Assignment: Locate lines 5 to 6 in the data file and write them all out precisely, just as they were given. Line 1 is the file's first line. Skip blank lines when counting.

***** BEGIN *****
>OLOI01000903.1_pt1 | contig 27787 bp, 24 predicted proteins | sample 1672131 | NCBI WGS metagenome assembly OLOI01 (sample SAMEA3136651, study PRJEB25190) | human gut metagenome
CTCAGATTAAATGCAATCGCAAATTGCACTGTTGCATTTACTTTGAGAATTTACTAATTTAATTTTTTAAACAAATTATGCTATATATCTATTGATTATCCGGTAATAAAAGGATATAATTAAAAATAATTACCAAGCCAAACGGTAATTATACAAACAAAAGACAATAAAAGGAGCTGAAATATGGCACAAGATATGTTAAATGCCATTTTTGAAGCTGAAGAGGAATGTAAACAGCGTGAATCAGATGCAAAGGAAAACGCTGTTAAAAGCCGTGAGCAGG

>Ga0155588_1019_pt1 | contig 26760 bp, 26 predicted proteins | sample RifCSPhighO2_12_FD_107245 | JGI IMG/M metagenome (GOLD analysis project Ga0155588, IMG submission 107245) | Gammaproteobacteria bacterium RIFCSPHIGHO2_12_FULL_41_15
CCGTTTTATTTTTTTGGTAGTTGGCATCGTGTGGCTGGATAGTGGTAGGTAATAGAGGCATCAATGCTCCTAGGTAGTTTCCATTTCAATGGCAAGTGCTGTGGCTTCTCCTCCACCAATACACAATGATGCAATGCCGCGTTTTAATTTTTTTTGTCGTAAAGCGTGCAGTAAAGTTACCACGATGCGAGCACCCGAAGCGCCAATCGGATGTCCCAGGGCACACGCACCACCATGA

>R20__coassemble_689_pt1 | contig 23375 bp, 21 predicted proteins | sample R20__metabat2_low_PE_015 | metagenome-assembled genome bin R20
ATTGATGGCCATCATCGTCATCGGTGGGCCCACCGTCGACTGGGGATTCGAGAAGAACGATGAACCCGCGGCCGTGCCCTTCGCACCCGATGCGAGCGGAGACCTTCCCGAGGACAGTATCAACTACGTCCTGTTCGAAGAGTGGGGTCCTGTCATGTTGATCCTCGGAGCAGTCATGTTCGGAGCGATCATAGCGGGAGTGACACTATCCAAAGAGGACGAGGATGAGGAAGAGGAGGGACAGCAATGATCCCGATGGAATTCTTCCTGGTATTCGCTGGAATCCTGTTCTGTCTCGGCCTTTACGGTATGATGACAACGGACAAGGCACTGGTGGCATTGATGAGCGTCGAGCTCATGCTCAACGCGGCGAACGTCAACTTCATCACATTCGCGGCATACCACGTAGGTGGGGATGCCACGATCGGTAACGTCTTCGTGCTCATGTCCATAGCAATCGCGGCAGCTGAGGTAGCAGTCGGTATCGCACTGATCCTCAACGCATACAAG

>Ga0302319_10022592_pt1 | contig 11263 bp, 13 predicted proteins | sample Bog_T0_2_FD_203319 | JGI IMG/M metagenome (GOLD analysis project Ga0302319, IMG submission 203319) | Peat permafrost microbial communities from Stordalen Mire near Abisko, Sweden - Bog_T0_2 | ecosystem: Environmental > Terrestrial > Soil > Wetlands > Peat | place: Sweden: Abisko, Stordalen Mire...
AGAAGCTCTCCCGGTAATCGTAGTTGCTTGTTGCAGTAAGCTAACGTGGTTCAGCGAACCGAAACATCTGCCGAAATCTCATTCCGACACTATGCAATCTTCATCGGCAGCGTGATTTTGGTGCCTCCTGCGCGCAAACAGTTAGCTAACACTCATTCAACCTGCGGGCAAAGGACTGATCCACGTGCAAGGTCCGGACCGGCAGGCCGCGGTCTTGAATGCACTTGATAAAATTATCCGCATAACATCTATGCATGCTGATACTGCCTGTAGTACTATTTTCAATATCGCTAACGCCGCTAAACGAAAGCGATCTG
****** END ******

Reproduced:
>R20__coassemble_689_pt1 | contig 23375 bp, 21 predicted proteins | sample R20__metabat2_low_PE_015 | metagenome-assembled genome bin R20
ATTGATGGCCATCATCGTCATCGGTGGGCCCACCGTCGACTGGGGATTCGAGAAGAACGATGAACCCGCGGCCGTGCCCTTCGCACCCGATGCGAGCGGAGACCTTCCCGAGGACAGTATCAACTACGTCCTGTTCGAAGAGTGGGGTCCTGTCATGTTGATCCTCGGAGCAGTCATGTTCGGAGCGATCATAGCGGGAGTGACACTATCCAAAGAGGACGAGGATGAGGAAGAGGAGGGACAGCAATGATCCCGATGGAATTCTTCCTGGTATTCGCTGGAATCCTGTTCTGTCTCGGCCTTTACGGTATGATGACAACGGACAAGGCACTGGTGGCATTGATGAGCGTCGAGCTCATGCTCAACGCGGCGAACGTCAACTTCATCACATTCGCGGCATACCACGTAGGTGGGGATGCCACGATCGGTAACGTCTTCGTGCTCATGTCCATAGCAATCGCGGCAGCTGAGGTAGCAGTCGGTATCGCACTGATCCTCAACGCATACAAG